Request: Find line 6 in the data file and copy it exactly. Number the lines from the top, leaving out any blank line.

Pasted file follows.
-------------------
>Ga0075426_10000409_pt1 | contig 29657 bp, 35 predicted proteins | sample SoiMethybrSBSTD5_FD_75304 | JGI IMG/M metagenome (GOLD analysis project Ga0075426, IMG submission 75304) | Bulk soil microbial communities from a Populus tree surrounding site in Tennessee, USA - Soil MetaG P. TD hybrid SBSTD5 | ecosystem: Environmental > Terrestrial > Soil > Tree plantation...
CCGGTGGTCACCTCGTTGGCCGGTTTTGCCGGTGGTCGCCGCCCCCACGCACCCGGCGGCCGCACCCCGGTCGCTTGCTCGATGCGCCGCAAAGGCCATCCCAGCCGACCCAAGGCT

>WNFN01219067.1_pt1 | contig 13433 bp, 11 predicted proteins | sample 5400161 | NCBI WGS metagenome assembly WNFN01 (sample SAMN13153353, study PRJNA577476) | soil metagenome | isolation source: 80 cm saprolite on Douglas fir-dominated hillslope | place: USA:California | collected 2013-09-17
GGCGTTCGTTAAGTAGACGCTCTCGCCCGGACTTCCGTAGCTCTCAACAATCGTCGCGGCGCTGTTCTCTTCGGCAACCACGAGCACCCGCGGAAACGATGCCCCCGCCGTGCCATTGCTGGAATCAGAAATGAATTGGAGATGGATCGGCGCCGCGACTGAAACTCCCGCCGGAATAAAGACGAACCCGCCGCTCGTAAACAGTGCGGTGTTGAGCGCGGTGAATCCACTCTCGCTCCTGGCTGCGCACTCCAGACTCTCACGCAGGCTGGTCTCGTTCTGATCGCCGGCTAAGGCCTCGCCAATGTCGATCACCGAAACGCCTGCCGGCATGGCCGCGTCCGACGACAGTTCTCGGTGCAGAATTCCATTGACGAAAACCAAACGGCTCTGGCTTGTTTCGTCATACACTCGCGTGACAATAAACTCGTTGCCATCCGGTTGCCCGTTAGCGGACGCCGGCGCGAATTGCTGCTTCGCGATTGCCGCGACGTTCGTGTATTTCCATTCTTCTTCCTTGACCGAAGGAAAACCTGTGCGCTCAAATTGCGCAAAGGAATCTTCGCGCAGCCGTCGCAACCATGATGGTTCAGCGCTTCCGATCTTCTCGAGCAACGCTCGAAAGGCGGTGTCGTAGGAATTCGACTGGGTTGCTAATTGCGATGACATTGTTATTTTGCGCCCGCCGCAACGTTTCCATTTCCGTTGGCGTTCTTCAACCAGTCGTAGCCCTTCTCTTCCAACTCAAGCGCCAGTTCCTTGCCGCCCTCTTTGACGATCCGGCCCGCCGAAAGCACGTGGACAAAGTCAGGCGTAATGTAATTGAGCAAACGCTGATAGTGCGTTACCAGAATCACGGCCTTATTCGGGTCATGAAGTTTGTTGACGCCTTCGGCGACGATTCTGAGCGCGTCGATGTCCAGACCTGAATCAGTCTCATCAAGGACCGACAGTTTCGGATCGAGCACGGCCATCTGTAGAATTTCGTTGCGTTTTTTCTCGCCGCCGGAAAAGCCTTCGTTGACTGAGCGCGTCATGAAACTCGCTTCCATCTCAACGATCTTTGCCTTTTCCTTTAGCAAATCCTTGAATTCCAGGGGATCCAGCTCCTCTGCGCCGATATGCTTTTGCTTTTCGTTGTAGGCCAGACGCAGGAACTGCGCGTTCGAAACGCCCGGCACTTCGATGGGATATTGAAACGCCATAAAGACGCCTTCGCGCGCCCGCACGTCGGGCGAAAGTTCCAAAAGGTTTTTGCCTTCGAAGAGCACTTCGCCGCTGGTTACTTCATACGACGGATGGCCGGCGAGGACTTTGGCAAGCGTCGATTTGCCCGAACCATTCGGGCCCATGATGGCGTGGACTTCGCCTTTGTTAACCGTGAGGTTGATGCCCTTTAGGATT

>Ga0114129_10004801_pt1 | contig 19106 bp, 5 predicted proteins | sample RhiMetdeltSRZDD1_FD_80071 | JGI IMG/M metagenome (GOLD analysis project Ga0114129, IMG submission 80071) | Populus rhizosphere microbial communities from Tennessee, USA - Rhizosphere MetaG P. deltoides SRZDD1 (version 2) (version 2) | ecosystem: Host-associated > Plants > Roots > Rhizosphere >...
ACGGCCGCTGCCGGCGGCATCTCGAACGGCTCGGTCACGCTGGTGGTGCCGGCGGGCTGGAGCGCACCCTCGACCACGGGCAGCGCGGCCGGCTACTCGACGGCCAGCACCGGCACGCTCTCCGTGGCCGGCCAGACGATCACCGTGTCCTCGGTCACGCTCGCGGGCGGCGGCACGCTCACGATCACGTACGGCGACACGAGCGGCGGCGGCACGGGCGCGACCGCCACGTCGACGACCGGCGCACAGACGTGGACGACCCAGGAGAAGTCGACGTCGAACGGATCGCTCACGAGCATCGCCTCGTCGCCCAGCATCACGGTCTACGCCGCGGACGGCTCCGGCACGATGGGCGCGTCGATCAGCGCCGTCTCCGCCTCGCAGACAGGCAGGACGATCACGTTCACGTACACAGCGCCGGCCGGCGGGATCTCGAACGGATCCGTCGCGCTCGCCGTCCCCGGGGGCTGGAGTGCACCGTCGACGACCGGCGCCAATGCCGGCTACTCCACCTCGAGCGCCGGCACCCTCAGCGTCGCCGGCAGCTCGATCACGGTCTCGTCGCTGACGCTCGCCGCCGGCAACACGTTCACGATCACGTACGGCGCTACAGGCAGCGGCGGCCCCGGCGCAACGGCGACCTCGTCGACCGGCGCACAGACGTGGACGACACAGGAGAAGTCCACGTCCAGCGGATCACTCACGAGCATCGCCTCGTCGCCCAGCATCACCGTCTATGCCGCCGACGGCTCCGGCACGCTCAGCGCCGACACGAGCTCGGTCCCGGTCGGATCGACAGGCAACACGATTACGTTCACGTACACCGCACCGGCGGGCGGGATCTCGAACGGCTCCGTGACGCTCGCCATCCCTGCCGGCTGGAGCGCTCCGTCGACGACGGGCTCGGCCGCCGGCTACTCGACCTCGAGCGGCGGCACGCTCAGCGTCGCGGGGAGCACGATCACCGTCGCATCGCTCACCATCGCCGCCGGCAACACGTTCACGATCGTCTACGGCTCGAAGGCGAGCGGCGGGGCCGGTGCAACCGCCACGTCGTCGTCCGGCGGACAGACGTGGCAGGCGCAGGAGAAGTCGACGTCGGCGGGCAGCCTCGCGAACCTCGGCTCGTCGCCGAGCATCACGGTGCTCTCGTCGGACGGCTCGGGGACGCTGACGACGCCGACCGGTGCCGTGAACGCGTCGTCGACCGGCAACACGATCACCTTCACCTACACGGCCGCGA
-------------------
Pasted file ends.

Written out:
ACGGCCGCTGCCGGCGGCATCTCGAACGGCTCGGTCACGCTGGTGGTGCCGGCGGGCTGGAGCGCACCCTCGACCACGGGCAGCGCGGCCGGCTACTCGACGGCCAGCACCGGCACGCTCTCCGTGGCCGGCCAGACGATCACCGTGTCCTCGGTCACGCTCGCGGGCGGCGGCACGCTCACGATCACGTACGGCGACACGAGCGGCGGCGGCACGGGCGCGACCGCCACGTCGACGACCGGCGCACAGACGTGGACGACCCAGGAGAAGTCGACGTCGAACGGATCGCTCACGAGCATCGCCTCGTCGCCCAGCATCACGGTCTACGCCGCGGACGGCTCCGGCACGATGGGCGCGTCGATCAGCGCCGTCTCCGCCTCGCAGACAGGCAGGACGATCACGTTCACGTACACAGCGCCGGCCGGCGGGATCTCGAACGGATCCGTCGCGCTCGCCGTCCCCGGGGGCTGGAGTGCACCGTCGACGACCGGCGCCAATGCCGGCTACTCCACCTCGAGCGCCGGCACCCTCAGCGTCGCCGGCAGCTCGATCACGGTCTCGTCGCTGACGCTCGCCGCCGGCAACACGTTCACGATCACGTACGGCGCTACAGGCAGCGGCGGCCCCGGCGCAACGGCGACCTCGTCGACCGGCGCACAGACGTGGACGACACAGGAGAAGTCCACGTCCAGCGGATCACTCACGAGCATCGCCTCGTCGCCCAGCATCACCGTCTATGCCGCCGACGGCTCCGGCACGCTCAGCGCCGACACGAGCTCGGTCCCGGTCGGATCGACAGGCAACACGATTACGTTCACGTACACCGCACCGGCGGGCGGGATCTCGAACGGCTCCGTGACGCTCGCCATCCCTGCCGGCTGGAGCGCTCCGTCGACGACGGGCTCGGCCGCCGGCTACTCGACCTCGAGCGGCGGCACGCTCAGCGTCGCGGGGAGCACGATCACCGTCGCATCGCTCACCATCGCCGCCGGCAACACGTTCACGATCGTCTACGGCTCGAAGGCGAGCGGCGGGGCCGGTGCAACCGCCACGTCGTCGTCCGGCGGACAGACGTGGCAGGCGCAGGAGAAGTCGACGTCGGCGGGCAGCCTCGCGAACCTCGGCTCGTCGCCGAGCATCACGGTGCTCTCGTCGGACGGCTCGGGGACGCTGACGACGCCGACCGGTGCCGTGAACGCGTCGTCGACCGGCAACACGATCACCTTCACCTACACGGCCGCGA